Public Knowledge has released The Net Neutrality Saga: A Long-Expected Journey by Kate Forscey.
Here's an excerpt:
Meanwhile, some members of Congress are also taking aim at the FCC's rules, introducing a slew of bills, each purporting to address some part of the agency process that only seem to be in response to the FCC's rules. . . .
- MORE FLIES WITH HONEY: First, Senators Thune and Upton introduced bills before the FCC even voted, sensing the strong regulations coming and hoping to head the Commission off at the pass. They claim the bill legislatively protects net neutrality by preventing non-throttling and non-blocking. . . More importantly, the bill revokes the Commission's authority over any other aspect of the broadband ecosystem, forever. . . .
- SALTING THE EARTH: An alternative—but unsurprising—attack came from a different faction of Congressional Republicans, headed by Rep. Collins. Once the rules hit the Federal Register, the clock starts ticking on the Congressional Review Act—which allows Congress to review a "major" rule issued by any federal agency before the rules take effect (so, 60 days). The resolution ("CR") only needs a simple majority to pass in the House and the Senate—although the President can veto it, and likely would in this case. . . .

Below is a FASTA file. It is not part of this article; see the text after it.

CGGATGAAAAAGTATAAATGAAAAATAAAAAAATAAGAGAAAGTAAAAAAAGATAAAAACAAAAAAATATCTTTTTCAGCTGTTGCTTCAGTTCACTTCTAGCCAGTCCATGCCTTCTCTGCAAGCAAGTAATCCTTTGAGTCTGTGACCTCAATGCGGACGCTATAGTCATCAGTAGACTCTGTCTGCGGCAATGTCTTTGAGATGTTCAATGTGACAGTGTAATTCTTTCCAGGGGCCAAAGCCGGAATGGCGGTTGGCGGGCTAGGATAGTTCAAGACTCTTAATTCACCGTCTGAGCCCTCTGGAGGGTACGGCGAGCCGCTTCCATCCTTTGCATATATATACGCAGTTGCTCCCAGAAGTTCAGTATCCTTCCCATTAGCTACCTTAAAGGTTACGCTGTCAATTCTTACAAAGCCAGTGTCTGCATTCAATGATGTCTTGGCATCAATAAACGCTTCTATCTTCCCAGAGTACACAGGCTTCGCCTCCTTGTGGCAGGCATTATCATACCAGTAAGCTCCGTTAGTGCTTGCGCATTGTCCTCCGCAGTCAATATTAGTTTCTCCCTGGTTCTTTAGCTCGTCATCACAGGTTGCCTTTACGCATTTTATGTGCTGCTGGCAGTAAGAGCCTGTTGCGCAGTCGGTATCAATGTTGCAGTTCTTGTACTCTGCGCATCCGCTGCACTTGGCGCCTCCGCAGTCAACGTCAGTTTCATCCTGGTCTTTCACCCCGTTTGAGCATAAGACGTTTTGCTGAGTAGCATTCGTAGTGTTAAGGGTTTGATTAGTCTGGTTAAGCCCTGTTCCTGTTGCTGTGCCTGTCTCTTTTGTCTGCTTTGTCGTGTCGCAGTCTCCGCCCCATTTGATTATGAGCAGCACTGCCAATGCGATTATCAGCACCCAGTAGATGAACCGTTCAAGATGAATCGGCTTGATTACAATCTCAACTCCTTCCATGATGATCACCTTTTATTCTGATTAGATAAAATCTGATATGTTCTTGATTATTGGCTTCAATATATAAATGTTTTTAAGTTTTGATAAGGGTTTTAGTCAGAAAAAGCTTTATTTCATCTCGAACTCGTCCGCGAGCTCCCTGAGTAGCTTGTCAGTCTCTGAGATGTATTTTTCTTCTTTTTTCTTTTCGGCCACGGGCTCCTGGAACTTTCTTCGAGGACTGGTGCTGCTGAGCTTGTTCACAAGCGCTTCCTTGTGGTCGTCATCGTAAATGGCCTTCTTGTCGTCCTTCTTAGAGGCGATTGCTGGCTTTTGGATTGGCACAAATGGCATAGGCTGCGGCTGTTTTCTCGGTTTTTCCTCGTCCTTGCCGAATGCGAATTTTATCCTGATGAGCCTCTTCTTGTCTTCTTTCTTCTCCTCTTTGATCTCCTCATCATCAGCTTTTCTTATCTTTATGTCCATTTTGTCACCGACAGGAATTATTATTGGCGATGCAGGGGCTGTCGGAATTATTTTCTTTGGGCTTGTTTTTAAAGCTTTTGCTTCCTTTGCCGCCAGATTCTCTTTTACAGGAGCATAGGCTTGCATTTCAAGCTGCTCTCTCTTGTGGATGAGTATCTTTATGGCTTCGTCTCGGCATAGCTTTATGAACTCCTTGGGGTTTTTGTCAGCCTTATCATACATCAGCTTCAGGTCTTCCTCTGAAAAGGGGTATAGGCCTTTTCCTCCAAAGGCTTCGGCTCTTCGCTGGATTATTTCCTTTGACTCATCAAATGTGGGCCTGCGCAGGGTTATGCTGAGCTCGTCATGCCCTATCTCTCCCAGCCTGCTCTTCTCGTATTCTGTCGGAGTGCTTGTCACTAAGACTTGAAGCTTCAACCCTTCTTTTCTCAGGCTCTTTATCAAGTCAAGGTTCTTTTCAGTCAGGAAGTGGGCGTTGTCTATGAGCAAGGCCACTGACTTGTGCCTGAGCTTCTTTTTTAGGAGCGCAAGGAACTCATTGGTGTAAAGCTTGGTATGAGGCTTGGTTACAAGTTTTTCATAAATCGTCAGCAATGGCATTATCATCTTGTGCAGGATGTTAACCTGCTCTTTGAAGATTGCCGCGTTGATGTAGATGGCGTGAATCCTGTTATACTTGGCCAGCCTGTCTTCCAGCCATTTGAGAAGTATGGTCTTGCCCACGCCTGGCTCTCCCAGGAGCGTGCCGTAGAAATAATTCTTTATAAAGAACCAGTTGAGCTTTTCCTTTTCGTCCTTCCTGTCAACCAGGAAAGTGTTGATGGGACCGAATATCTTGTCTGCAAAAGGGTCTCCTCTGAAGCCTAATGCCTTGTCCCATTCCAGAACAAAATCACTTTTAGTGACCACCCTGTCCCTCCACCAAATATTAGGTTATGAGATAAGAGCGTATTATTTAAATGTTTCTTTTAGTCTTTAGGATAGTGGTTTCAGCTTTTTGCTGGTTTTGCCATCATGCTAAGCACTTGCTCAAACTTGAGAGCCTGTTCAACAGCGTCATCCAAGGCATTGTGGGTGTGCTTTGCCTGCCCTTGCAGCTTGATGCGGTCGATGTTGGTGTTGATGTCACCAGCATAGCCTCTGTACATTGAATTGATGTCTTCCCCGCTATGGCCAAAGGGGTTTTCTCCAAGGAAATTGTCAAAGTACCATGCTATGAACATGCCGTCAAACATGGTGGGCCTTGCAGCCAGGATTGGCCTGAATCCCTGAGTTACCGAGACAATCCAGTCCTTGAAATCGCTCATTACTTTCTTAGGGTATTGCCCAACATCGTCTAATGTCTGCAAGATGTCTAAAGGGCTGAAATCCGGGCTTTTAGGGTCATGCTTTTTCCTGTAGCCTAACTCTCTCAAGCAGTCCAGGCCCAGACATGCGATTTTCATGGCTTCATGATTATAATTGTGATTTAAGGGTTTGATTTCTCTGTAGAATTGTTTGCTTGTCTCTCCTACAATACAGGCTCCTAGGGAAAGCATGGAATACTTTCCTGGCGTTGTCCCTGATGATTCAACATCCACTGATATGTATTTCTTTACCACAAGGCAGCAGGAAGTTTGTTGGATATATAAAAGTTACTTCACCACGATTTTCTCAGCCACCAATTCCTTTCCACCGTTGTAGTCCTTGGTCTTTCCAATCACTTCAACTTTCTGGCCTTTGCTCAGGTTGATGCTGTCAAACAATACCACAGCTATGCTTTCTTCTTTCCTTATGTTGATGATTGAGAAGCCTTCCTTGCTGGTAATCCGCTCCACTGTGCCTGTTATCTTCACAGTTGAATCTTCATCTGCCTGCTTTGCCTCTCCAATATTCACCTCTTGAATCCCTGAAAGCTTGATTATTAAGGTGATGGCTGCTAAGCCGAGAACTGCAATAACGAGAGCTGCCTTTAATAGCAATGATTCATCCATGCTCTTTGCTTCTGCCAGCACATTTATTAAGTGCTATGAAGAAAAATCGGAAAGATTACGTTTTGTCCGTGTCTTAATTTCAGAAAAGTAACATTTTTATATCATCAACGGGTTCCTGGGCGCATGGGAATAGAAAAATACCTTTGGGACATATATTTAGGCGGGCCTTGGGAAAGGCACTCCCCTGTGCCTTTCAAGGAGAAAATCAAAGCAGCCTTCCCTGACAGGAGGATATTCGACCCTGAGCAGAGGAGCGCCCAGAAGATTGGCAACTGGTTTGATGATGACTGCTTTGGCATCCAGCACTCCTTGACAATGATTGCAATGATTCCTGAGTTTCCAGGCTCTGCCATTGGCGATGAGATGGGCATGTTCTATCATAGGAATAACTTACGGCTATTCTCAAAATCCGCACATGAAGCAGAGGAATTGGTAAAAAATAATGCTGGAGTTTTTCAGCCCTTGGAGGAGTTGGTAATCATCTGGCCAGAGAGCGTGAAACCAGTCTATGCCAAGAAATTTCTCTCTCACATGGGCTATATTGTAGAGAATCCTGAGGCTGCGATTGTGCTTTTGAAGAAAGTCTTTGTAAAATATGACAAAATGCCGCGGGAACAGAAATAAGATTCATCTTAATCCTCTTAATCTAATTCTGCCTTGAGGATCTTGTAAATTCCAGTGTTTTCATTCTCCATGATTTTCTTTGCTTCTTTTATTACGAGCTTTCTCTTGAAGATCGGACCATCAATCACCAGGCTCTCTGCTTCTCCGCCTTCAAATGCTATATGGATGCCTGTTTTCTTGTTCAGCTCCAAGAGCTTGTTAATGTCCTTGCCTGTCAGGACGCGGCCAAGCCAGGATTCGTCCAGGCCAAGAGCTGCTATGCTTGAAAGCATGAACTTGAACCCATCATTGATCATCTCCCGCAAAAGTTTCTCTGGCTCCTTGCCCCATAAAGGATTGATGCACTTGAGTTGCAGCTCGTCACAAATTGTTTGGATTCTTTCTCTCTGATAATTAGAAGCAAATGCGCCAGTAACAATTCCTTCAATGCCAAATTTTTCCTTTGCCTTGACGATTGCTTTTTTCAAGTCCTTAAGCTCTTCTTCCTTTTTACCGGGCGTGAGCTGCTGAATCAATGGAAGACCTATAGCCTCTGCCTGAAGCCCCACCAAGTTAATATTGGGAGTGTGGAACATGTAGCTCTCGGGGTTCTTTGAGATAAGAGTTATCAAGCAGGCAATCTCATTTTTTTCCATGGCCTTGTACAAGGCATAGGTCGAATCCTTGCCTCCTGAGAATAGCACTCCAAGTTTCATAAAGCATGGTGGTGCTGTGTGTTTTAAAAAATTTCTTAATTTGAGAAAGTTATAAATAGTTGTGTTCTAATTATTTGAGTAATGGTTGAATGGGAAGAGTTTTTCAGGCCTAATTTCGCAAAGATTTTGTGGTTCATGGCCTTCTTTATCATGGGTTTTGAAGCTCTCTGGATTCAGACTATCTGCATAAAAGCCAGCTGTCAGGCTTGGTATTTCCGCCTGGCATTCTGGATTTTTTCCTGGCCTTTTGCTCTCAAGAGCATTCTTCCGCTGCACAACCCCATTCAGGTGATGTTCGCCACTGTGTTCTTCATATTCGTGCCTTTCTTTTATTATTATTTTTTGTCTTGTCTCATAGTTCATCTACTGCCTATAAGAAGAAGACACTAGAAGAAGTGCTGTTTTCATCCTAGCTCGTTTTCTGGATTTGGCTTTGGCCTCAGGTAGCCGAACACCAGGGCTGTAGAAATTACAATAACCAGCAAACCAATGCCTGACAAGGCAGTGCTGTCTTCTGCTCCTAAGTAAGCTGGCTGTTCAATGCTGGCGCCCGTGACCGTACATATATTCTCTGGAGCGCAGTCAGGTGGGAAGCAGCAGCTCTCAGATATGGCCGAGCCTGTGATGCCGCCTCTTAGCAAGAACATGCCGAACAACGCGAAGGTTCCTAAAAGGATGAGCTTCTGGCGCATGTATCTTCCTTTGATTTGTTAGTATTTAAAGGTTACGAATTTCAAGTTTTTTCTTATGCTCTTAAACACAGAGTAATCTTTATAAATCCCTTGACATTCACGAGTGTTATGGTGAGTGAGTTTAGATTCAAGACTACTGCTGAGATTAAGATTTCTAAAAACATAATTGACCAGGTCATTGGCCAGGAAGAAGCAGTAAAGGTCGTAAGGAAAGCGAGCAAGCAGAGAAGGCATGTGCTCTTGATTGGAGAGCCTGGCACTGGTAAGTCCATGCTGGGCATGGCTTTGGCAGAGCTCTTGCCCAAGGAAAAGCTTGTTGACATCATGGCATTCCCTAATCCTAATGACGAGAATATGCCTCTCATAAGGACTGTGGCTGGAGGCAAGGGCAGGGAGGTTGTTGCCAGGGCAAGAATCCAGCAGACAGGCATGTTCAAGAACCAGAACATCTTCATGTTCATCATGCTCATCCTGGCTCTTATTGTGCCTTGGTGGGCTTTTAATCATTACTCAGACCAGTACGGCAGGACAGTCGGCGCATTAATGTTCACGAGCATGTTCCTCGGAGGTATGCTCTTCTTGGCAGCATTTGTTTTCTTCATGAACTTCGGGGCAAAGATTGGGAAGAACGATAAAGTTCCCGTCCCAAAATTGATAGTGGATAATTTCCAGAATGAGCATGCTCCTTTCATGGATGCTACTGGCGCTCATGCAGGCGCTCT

- AND THE "REFORM" KITCHEN SINK: Most recently, three members dropped three different draft "FCC process reform" bills, each of which aims to restructure how the agency functions.